Since the O. sativa genome was published in 2002 [11] many yield-related loci repeatedly selected during domestication have been identified, mapped and functionally characterized [12]. Together with recent advances in CRISPR-Cas9 genome editing technology [13] [14], this knowledge creates unprecedented opportunities for crop improvement. A good example is the work done by Zhou and colleagues [15] who obtained a significant yield increase in O. sativa by simultaneous introduction of three trait related QTLs. To demonstrate that CRISPR technology has the potential to accelerate improvement of African landraces, we are developing transformation protocols for both African O. glaberrima and O. sativa landraces. Here we used as a proof of concept the African O. sativa landrace Kabre and targeted well-known domestication loci that are known to control plant height and seed yield.

Materials and methods

Agrobacterium mediated transformation of African landraces

The callus transformation protocol was adapted from Toki [16] and fully described in Supplemental File 1.

Genome editing and constructs

Single knockouts were obtained using plasmids kindly provided by Miao et al. [17], following the guidelines reported by the authors [17], pOs-sgRNA was used to clone a single gRNA targeting HTD1. Subsequently, using the Gateway cloning system the cassette was moved to the binary vector pH-Ubi-cas9-7 encoding for the Cas9 endonuclease and hygromycin resistance as plant selection marker.

Multiple knockouts were made using pRGEB32, provided by Yinong Yang (Addgene plasmid # 63142) [18].

Four gRNAs of 20 nt, one for each gene to be disrupted HTD1, GN1A, GS3 and GW2, were designed using the online tool CRISPR-P v2.0 ( gRNAs proposed by the software were manually screened and selected based on their proximity to the start codon and avoiding potential off-targets.

Targeted loci

Since Kabre was indicated to be an O. glaberrima accession both by the National Small Grain Collection (USDA) repository and in a previous publication [19], we initially designed the gRNA matching HTD1 using the O. glaberrima orthologous gene sequence (ORGLA04G0179300) identified by performing a blast-search with the O. sativa locus (OS04G0550600). Prior to proceed with plant transformation in order to ensure a perfect sequence match between the O. glaberrima annotated gene and Kabre, the gRNA targeting location and neighboring region were cloned and sequenced using primers Osp_1332 and Osp_1333 (S3 Table). Primers Osp1209 and Osp1210 were used to create the gRNA for targeting HTD1 (S3 Table).

As described in the results section, analysis of morphological traits and genotyping revealed that Kabre is most likely an O. sativa accession. For this reason, gRNAs used to target each of the three seed yield regulators GS3, GN1A and GW2 were designed on the O. sativa loci Os03g0407400, Os01g0197700 and Os02g0244100, respectively. PCR amplification and sequencing of the Kabre gRNA-targeting regions was conducted using specific primers (S3 Table) to confirm sequence identity and the absence of mismatches.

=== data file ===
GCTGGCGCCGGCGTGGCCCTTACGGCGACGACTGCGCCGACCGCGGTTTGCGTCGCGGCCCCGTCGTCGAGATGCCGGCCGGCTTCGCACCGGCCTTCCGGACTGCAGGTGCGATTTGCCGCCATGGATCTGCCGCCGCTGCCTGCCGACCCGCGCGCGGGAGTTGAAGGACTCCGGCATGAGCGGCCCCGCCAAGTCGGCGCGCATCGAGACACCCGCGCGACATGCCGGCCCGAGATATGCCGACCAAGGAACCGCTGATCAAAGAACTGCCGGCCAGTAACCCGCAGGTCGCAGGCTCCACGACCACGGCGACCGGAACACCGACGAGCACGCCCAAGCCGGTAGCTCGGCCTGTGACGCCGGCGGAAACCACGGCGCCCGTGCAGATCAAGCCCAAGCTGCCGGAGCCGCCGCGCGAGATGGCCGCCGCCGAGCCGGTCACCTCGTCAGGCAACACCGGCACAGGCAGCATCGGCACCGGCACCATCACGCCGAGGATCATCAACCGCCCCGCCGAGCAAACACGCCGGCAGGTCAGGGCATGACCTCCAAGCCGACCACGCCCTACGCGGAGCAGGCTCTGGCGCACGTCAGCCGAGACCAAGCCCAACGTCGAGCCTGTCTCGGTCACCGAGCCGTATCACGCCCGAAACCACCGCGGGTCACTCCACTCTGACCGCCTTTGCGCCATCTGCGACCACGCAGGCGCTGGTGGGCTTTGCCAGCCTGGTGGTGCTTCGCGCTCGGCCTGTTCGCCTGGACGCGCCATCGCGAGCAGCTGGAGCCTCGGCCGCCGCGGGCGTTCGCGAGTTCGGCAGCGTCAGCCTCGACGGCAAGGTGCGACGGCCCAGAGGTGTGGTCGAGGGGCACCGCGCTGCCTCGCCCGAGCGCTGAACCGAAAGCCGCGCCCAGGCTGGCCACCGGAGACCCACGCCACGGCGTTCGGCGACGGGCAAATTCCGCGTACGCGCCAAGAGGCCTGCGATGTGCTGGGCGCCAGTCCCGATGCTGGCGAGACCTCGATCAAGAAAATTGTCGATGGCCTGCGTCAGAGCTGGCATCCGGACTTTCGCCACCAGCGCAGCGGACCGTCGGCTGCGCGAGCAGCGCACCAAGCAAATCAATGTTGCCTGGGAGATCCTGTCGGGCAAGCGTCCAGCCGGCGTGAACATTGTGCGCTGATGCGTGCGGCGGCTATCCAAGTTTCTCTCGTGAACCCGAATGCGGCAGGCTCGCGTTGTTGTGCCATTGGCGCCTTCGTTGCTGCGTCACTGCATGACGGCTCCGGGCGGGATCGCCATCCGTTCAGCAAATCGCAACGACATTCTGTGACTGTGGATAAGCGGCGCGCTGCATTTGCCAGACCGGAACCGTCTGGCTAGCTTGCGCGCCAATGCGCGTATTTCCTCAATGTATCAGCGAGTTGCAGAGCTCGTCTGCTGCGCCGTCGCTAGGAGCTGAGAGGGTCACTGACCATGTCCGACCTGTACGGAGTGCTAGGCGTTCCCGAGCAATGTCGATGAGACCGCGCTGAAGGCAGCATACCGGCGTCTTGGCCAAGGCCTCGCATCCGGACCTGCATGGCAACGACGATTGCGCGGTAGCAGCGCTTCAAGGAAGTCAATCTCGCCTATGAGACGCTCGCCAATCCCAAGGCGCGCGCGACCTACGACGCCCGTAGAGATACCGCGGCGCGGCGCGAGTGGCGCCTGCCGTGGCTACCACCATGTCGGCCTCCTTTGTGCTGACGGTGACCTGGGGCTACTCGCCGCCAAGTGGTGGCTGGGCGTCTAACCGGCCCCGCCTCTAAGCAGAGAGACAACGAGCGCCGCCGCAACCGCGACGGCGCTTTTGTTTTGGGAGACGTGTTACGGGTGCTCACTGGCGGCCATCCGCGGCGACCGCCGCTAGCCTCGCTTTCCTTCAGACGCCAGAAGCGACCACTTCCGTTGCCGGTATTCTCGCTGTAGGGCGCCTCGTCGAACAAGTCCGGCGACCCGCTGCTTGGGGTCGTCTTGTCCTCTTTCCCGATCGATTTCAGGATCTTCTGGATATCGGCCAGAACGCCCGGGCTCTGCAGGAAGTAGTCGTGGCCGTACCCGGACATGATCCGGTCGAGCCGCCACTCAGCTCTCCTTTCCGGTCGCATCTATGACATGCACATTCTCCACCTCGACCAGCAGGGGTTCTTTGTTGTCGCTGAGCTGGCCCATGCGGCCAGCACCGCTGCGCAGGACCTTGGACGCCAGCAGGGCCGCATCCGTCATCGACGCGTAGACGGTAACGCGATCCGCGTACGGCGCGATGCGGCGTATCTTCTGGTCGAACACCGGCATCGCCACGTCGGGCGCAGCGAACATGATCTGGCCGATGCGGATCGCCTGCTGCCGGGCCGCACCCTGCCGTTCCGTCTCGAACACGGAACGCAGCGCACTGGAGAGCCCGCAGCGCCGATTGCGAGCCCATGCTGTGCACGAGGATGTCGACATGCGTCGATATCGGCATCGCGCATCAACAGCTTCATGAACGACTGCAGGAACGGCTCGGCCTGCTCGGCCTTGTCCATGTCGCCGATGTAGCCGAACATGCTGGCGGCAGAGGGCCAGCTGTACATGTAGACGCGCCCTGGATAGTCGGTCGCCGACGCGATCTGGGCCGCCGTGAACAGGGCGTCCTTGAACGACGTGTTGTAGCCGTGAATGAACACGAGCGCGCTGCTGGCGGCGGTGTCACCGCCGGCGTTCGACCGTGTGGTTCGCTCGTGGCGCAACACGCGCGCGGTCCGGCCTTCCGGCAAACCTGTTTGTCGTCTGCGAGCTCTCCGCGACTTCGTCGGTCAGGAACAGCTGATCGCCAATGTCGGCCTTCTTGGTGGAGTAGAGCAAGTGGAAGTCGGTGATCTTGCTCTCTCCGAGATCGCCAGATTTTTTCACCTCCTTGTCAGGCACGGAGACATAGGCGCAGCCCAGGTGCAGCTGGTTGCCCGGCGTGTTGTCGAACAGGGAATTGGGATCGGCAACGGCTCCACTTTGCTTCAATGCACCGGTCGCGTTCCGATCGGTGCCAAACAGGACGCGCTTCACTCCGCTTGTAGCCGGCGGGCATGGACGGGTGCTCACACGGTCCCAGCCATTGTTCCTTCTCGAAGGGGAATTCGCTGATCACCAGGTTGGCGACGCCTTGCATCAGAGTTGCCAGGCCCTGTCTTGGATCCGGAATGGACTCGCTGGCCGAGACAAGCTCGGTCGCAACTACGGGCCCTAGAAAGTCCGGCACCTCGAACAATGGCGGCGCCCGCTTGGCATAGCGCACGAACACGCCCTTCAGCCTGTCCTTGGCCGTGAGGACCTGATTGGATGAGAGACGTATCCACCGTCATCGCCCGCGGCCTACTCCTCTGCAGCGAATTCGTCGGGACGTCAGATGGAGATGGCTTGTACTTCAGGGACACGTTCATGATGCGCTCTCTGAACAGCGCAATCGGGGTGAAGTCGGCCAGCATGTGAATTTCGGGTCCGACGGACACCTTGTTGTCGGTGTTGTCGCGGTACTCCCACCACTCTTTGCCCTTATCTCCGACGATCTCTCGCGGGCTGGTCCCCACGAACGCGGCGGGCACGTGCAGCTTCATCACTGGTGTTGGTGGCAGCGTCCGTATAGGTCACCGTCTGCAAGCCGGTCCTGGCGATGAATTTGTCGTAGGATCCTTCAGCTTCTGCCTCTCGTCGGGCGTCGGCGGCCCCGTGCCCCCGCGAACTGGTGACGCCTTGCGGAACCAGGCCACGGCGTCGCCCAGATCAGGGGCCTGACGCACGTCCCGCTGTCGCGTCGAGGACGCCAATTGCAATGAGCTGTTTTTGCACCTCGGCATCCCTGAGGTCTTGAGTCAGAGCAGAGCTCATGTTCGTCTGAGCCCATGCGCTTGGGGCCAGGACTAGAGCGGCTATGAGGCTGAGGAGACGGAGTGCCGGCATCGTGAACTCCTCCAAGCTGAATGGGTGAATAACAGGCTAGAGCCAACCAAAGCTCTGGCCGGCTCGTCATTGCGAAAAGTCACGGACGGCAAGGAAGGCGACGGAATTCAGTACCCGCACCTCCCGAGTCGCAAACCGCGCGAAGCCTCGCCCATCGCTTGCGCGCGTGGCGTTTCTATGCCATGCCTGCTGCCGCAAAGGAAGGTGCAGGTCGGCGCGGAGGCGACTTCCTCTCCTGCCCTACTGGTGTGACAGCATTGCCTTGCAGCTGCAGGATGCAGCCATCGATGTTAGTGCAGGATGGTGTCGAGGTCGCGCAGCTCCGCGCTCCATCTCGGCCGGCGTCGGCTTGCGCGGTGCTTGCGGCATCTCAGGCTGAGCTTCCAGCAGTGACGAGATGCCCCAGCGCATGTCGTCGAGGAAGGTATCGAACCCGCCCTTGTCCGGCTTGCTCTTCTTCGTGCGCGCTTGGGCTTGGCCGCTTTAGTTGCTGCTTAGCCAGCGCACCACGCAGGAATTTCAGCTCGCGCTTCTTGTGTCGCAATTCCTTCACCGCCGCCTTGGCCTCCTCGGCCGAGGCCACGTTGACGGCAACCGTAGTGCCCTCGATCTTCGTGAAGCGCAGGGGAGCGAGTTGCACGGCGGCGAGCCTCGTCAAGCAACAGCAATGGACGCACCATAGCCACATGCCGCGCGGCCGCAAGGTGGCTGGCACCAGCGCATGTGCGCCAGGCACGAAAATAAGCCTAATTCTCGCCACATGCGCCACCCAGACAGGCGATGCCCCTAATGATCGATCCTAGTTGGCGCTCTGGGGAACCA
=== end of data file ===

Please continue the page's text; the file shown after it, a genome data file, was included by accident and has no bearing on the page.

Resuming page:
Primers Osp1367 to Osp1372 (S3 Table) are the gRNAs for each of the three genes with adapters linked in order to assembly the multiplex CRISPR construct following detailed instructions published by Xie et al. [24] (pRGEB32 vector). Osp1584 and Osp1585, matching Cas9 of pRGEB32, were used to assess the presence of the transgene in plants transformed with the multiplex construct. Atp5706 and Atp5718 instead were adopted to screen for the presence of the transgene in plants transformed with the construct for a single gene knock out (i.e. Kabre htd1) as published by Miao et al [17].

Genomic DNA extraction and PCR analysis

Genomic DNA (gDNA) was extracted following the protocol described in Supplemental File 1. All PCR reactions using gDNA were performed with GoTaq® (Promega) polymerase according to the company instructions.


Genotyping of Kabre was conducted in order to assess whether it has an O. sativa or O. glaberrima genetic background. We amplified by PCR three different species-specific genetic markers RM197, PROG1 and S1 as described in the results section. PCR was performed using Terra PCR Direct Polymerase Mix (Takara) using a small piece of rice leaf directly in the reaction tube according to the Takara instruction manual. The following PCR condition were used: 98°C 2min, 35 cycles (98°C 10 sec, 60°C 15 sec, 68°C 30 sec), 68°C 10 min. Samples from O. sativa (IR64 and Gigante accessions) and O. glaberrima (CG14 and TOG5681 accessions) were used as control. All the primers used for this study are listed in S3 Table.

Growth conditions

All the stages of tissue culture, except co-cultivation, were conducted under continuous cold fluorescent light at a temperature of 28° C. Once regenerants were ready for transplanting they were moved to soil and kept at 27°C in long day for about two months (18 hrs light). Later, plants were moved to short day conditions (14 hrs light) to induce flowering, after about two months rice seeds were harvested.

Trait measurements